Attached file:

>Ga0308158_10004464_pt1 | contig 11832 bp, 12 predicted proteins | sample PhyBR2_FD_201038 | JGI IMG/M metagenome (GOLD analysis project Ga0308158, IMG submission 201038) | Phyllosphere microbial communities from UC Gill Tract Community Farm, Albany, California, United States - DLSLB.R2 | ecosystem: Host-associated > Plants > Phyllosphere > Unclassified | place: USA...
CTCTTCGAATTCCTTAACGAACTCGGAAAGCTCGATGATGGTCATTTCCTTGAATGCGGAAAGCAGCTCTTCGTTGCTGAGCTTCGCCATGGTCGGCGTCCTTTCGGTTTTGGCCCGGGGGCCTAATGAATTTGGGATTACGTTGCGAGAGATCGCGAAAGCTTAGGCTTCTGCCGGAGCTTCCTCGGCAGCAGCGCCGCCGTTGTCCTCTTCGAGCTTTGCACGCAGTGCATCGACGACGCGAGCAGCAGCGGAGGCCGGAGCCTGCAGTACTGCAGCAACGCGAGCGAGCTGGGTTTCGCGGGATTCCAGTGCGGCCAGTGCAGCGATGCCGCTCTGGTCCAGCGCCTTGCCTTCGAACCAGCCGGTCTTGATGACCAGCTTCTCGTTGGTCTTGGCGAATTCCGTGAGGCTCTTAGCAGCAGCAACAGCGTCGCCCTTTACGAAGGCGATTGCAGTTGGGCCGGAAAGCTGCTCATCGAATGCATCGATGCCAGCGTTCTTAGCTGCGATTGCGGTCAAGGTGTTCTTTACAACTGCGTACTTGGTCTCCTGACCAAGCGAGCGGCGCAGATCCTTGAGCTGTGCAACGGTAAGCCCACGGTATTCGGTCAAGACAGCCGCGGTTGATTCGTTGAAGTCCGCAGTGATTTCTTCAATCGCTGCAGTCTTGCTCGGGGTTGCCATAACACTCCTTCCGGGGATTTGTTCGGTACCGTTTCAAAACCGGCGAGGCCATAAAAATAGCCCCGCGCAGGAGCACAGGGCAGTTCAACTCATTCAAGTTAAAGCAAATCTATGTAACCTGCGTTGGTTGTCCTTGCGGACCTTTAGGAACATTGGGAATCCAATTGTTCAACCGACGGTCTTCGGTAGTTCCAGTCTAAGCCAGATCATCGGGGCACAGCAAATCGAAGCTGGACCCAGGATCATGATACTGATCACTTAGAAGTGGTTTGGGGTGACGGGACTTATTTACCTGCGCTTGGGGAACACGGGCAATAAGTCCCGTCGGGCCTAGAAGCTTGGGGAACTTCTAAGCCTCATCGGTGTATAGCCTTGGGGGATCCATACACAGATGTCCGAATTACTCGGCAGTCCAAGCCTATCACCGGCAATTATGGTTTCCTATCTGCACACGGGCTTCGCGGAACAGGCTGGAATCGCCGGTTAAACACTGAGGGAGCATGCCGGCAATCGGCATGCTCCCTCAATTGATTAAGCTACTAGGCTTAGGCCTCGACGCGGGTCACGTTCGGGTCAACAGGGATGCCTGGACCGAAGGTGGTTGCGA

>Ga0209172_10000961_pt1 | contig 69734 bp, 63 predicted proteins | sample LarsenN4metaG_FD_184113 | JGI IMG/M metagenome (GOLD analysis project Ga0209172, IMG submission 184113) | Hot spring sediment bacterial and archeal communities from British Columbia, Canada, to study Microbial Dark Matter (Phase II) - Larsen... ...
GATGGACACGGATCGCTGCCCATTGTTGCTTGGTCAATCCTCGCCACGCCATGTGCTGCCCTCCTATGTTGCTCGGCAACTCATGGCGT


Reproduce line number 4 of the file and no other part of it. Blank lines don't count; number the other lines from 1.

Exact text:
GATGGACACGGATCGCTGCCCATTGTTGCTTGGTCAATCCTCGCCACGCCATGTGCTGCCCTCCTATGTTGCTCGGCAACTCATGGCGT